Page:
8. Stevie


    This is why you need fan noise.

  9. Leeroy

    Mission impossible

    If only Ethan Hunt had known about these type of attacks. At the very least he could have avoided removing the man sized air vent cover with a standard socket and dangling into the room getting all sweaty etc.

  10. Rod 6

    People have been using disk drives to transmit audio data for ages:

  11. Herby

    180 bits a minute!!!

    This isn't "light speed" people. For a minimum password (lets say 8 characters), you will need at least 21 seconds assuming no error correction. Add in a user name (another 8 characters) and you get another 21 seconds. So, you need to have your "object" computer doing its thing for a good portion of a minute (assuming no framing marks) to get a simple username/password pair. This means you need to stand around waiting for it to happen somehow, or have a recording device that can be left behind (undetected I assume) that will be able to pick up the sounds.

    Seems highly unlikely to me. Of course I'm not in that kind of business. Sometimes when there is a will, there is a way. Sometimes things can take years to develop, so anything is possible.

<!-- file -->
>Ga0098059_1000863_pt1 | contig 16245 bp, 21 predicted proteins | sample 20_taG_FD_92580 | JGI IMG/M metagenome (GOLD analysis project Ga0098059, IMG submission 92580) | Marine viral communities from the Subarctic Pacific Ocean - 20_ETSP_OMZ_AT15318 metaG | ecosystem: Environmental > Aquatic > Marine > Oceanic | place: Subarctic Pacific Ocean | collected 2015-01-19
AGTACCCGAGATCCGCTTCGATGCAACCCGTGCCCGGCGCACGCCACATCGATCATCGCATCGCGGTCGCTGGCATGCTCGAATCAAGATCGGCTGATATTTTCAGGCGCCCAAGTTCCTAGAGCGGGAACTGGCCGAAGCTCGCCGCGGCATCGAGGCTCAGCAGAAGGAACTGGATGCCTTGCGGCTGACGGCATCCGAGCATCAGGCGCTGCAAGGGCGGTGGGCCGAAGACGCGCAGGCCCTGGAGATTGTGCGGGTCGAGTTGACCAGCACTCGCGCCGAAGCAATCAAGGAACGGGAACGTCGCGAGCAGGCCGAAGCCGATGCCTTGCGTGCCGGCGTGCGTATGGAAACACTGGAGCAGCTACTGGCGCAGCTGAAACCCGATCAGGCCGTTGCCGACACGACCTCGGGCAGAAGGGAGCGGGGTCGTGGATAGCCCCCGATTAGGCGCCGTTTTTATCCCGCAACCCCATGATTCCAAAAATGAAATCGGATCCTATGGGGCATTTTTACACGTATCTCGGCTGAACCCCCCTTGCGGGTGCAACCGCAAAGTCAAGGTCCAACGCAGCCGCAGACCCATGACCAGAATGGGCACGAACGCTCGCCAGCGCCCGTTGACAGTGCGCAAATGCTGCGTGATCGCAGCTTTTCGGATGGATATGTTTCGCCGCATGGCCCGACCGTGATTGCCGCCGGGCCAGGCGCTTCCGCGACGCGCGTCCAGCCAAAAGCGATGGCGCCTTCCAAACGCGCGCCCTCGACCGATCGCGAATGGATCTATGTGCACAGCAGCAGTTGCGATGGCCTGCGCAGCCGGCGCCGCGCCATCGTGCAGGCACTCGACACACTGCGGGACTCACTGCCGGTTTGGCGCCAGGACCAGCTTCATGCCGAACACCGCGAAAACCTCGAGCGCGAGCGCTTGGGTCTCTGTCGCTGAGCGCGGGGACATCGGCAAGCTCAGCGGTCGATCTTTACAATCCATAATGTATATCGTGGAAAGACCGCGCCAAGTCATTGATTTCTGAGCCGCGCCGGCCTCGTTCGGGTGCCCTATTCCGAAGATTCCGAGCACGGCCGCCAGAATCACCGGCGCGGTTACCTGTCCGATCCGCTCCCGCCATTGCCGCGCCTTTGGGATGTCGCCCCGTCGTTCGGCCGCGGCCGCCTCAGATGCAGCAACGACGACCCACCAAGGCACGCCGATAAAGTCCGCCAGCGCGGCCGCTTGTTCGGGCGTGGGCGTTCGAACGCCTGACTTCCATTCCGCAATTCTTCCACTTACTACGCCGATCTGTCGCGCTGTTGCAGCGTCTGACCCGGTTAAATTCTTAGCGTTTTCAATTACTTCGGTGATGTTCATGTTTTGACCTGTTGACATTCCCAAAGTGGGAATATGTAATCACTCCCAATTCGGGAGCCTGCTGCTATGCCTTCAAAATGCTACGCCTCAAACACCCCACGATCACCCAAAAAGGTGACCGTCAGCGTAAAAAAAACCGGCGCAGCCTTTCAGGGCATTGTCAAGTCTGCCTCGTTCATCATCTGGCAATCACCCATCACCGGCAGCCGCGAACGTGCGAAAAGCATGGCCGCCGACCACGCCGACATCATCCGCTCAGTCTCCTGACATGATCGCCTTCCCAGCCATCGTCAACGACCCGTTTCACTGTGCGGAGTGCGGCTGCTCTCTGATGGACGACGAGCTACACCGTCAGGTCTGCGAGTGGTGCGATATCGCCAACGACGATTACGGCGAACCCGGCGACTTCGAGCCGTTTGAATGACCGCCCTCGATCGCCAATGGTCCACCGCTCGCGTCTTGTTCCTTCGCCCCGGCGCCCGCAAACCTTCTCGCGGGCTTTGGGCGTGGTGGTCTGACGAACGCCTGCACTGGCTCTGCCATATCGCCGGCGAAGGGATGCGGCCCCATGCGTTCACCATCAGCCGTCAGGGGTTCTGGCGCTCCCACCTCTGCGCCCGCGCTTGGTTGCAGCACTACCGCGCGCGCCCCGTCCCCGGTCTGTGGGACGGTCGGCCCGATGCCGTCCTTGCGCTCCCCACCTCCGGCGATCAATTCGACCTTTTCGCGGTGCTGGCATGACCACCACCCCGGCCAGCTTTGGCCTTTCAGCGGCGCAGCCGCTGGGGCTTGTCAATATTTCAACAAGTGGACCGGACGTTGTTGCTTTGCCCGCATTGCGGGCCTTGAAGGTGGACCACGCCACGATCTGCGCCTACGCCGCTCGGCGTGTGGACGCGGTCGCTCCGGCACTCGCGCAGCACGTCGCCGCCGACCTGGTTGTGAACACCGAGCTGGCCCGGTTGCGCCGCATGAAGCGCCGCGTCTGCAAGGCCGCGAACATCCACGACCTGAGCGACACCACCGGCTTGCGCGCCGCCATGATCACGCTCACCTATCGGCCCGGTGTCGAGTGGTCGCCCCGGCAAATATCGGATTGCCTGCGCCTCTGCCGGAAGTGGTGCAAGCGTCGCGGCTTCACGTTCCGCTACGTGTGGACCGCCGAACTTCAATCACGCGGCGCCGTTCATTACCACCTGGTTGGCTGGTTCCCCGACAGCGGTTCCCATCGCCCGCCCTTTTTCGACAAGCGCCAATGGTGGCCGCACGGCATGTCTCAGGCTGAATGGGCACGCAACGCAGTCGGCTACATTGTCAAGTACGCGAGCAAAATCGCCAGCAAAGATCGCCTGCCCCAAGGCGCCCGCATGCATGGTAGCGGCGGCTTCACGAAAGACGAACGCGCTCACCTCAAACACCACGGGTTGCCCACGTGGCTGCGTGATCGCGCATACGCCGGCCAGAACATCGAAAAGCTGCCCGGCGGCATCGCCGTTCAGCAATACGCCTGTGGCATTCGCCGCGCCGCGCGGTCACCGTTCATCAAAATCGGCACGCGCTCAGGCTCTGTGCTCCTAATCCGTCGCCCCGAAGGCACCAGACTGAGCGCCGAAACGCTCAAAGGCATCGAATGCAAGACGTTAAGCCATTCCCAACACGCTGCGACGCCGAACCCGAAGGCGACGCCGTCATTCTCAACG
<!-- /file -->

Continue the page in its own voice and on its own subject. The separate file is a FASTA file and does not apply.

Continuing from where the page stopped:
Then again, it might already have been done. We'll never know!!

    1. John Brown (no body) Silver badge

      Re: 180 bits a minute!!!

      "This isn't "light speed" people."

      Correct. It's sound speed. :-)

  12. Cynic_999

    I'm sure lots of things can be achieved in a test environment. If not sound, then blinking lights, or generate RF signals by introducing the appropriate instructions that toggle memory or peripheral signals in a suitable manner.

    It is however a far cry from being able to install something that both works and remains undetected in a real-World working system. AFAICS the threat is orders of magnitude less than simply bunging an employee sufficient £££ and getting them to plug in a USB stick, hardware keyboard recorder or install a video bug etc.

  13. M0neysh0tm1ke

    Seems incredibly stupid

    If you can leave a phone next to a PC, why not just plug a USB in it? How does someone get into a Data Center anyway.

  14. normal1

    So,can we use the HDD sound to store data?

    And use mp3 compression on the resulting data storage?

  15. spot

    Line printers

    NCR 315 prior to decommissioning in 1973, A Walk in the Black Forest played on the line printer which managed to survive the abuse despite being audible rooms away.

  16. Paul 129

    You would think they would notice

    When their PCs start sounding like the imperial theme.

    Mind you I'm always amused that the Israelis are always the ones doing the research into exfiltration.

    I think they know something, that we don't.

  17. James 36


    for info on tempest

    try and get an invite to a demo to see its worth :-)